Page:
If you’ve just joined us in this blog, stick around, because in the coming posts I will cover everything you need to know about getting a piano or keyboard into your home ready for playing!
This post follows on from Part 1.
Volume control vs. dynamic control
The obvious upside to a keyboard is that you can turn the volume knob up or down depending on your audience (or lack thereof) and that ol’ saviour, the headphone jack, is there for your housemates sanity and your complete, uninterrupted immersion if you so wish.
The piano doesn’t have that. But it does have a damper pedal to give a slightly muted sound. And here’s the other thing about using a piano, you will learn to be very good at volume control with your fingers and this should not be undervalued – control of your dynamics (loud and soft playing) can be the difference between a correctly played piece and a transcendently beautiful piece. It’s all in the dynamic range.
In my case, I practised piano early in the morning before school in order to get through my exams, so headphones were essential. My parents bought me a Clavinova digital piano for this purpose and sighed in relief the first time I plugged that headphone jack in at 7am.
It has to be said: The thumping noise of the pedal and the thudding of the piano keys is often overlooked – people may prefer to actually hear the music rather than just hearing incessant thudding. You can work on the pedal part – your foot should be going up and down with control, not sliding off the side and creating a loud ‘thwack’ sound as it hits the piano frame with force (though it makes for a good percussion sound in my opinion!).
The thudding of the keys, though, cannot be saved. You need to be unhindered in that regard and if anyone needs consoling, remind them they are lucky you didn’t take up drums!
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Authenticity vs. Creativity:
The acoustic piano is the most authentic of the two, period. Digital pianos are getting so close to that beautiful sound but they just cannot encompass the key feel, weight, tone and resonance of that big, wooden box. Keyboards, though, have an amount of freedom of experience that the piano does not. You can experiment with different sounds, try out the pitch wheel and experiment with volume fading, and this is at the most basic level. The fancy models will provide more gizmos than you can shake a baton at – not to mention the world of technology available to you when you plug your MIDI or USB cable into your computer or iPad. The world of music-making and audio manipulation apps is mind-blowing and can add a whole new exciting level of exploration to your piano learning.
While deplete of the buttons and beats, the acoustic piano still has a few tricks up its sleeve:
Prepared piano is a technique the composer John Cage is well known for. Experiment with putting small objects or bits of paper under the ‘hood’ of the piano, where the strings are, and listen to the difference in tone as you play around the keys! The piano also boasts a wooden casing that lends itself perfectly to a little percussion session of your own making; the piano is technically deemed a percussion instrument after all! (The distinction being that, though it has strings, they are hit rather than plucked or bowed so it is not in the stringed instrument family.)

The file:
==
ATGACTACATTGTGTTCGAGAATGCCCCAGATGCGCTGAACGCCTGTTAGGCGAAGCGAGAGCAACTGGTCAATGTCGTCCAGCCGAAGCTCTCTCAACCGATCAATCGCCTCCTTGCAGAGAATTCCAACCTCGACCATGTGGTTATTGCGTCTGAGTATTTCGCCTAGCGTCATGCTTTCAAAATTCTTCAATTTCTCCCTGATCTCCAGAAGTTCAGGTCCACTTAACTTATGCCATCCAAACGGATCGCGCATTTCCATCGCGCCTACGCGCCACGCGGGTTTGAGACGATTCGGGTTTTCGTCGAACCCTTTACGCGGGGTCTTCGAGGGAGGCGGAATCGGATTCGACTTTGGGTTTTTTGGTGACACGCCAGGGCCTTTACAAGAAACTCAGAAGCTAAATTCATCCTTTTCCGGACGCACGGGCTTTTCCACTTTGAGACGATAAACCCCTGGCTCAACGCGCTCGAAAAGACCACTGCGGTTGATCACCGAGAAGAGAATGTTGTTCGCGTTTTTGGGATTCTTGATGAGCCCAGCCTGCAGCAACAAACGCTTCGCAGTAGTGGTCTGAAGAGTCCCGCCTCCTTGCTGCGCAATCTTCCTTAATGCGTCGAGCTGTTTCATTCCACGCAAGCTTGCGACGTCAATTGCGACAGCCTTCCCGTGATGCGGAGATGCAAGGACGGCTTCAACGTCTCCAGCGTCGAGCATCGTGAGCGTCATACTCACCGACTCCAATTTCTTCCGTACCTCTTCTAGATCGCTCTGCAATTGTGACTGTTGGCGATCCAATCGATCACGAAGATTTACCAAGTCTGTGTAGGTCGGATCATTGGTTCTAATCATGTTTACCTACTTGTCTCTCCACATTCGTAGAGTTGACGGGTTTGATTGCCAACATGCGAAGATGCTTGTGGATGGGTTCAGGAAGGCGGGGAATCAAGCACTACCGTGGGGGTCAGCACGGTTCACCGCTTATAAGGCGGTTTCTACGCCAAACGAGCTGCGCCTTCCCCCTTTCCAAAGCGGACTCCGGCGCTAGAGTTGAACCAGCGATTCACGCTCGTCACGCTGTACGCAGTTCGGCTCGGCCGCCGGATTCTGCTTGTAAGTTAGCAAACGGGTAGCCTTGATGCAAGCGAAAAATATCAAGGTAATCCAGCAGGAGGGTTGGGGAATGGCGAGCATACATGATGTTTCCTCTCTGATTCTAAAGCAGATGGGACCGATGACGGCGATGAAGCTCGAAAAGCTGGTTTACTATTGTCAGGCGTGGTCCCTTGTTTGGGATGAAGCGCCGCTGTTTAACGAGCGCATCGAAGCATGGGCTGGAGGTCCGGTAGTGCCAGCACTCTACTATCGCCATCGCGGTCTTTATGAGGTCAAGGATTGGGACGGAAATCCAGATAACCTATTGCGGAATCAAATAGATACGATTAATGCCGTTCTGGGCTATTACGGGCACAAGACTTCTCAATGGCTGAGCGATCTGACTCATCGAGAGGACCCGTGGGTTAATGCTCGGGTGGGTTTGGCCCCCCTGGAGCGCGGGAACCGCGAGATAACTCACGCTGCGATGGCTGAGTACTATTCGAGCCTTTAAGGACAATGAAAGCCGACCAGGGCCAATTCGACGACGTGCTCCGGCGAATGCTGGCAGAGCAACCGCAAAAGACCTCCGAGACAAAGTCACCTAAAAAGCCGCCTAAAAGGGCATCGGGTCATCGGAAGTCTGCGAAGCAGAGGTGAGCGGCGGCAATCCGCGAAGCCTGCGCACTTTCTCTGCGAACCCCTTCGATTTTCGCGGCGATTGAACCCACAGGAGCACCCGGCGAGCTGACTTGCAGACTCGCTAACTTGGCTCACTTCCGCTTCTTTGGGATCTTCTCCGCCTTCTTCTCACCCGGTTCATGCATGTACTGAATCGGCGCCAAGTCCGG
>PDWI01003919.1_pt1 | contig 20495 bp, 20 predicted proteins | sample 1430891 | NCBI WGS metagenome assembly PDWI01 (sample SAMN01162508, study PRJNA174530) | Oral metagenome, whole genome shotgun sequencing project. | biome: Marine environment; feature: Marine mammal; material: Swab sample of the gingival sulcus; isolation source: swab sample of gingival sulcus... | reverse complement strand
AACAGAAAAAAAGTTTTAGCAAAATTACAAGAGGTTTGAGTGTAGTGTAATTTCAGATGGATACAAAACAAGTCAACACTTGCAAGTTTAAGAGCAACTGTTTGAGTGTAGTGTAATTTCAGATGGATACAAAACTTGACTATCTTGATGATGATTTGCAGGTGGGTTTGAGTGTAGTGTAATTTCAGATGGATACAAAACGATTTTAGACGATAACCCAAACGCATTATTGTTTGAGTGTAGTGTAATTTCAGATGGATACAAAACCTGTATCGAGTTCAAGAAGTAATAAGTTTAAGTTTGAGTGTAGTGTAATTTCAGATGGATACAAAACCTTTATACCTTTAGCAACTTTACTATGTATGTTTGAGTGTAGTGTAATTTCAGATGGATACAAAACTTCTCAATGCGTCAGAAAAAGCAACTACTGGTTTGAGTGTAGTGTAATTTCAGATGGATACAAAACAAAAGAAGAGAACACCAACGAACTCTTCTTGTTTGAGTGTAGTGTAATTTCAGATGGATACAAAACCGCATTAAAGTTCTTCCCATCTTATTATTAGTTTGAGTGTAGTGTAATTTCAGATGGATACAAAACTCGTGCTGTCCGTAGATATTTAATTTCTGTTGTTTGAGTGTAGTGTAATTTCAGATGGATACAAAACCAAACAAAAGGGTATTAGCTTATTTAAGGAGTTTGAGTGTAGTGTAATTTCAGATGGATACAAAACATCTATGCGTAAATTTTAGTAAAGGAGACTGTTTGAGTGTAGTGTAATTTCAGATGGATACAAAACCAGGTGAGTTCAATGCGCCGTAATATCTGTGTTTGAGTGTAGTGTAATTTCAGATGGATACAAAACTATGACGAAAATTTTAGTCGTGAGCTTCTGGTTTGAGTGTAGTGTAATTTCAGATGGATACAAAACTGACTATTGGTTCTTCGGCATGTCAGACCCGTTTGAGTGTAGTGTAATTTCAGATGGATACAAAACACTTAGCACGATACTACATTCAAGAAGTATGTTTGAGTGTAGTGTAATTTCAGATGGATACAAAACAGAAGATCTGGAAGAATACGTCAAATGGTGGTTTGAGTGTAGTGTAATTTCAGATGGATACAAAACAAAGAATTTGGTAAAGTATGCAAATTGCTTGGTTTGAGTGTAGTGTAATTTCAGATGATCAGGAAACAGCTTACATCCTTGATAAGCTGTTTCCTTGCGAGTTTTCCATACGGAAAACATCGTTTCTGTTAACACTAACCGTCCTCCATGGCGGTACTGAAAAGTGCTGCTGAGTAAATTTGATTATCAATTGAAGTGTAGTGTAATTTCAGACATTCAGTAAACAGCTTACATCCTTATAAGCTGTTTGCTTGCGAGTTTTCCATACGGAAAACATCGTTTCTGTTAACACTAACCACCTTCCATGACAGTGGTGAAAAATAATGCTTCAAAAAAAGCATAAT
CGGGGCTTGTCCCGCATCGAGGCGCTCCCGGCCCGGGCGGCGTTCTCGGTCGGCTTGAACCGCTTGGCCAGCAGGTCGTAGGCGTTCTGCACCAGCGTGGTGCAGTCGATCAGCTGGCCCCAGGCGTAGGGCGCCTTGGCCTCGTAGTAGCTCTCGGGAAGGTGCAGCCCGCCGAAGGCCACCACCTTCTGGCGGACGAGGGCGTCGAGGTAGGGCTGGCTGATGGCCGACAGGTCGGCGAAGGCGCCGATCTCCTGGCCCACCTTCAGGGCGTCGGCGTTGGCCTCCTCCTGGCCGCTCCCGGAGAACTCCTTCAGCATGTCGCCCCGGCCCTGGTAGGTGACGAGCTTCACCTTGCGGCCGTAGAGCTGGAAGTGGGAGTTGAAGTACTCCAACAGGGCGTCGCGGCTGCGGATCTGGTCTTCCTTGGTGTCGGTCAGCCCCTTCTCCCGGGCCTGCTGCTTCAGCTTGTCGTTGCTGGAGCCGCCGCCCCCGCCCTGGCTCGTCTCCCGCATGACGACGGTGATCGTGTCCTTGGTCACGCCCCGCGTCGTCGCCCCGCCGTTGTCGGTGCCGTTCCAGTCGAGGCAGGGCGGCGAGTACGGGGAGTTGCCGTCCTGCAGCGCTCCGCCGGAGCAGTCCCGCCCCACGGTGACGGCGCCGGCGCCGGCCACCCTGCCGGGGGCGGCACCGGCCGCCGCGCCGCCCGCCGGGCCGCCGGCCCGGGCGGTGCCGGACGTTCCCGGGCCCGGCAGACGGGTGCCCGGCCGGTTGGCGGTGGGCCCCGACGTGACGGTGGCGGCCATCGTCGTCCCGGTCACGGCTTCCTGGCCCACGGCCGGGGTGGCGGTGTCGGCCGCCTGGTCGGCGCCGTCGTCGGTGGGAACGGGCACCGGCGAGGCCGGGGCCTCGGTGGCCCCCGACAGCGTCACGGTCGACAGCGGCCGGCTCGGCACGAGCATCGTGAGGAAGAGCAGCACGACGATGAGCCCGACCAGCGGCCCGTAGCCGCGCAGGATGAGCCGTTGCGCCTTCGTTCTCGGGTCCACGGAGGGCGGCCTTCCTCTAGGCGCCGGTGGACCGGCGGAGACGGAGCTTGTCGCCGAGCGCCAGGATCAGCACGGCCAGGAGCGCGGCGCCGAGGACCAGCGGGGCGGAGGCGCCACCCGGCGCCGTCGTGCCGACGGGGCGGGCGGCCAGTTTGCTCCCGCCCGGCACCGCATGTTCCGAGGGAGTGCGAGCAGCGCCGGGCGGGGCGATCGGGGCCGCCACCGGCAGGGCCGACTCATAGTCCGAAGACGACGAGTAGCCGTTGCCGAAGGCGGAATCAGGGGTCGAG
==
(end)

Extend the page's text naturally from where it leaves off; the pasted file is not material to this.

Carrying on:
In between note passages have a go at drumming out a beat on the side, top, or underbelly of the casing. Blend all these techniques and you have yourself an experimental performance!
Permanence vs. Mobility:
The solidity of the acoustic piano can be a positive. There’s no worrying about it getting knocked over or plugs pulled out or bent (messing up the sustain pedal input is not advisable in my experience). While the elephant in the room, that’s your acoustic piano, is hard to ignore – it’s big, it’s heavy and it’s not going anywhere without a fight. Some pianos are heavier than others, I had one such ‘heavier’ piano and it took six grown men to lift it off a trailer into a first-floor room where it stayed until I sold it. The woman who bought it from me was smart and got movers to collect it, avoiding having six sullen coworkers the next day with stiff backs. Lesson learned.
The keyboard is wonderfully mobile, you can take it to a gig, play in the park (if you get a small generator or battery) you can move it around the house depending on where the sun falls or how your mood is placed. The piano is not so mobile, but it’s workable – I’ll go into tips for moving a piano in later articles.
If you have the spare change to get yourself a shiny new piano then you can’t really go wrong. It’s a matter of taste, so you’ll need to go to a local shop or shops and try a few different pianos out and see which tone and action you prefer.
With used pianos and keyboards you don’t have to spend nearly as much. But you do need to learn a few things about the older instruments to know what you’re looking for and to avoid the lemons. That’s covered in the next post!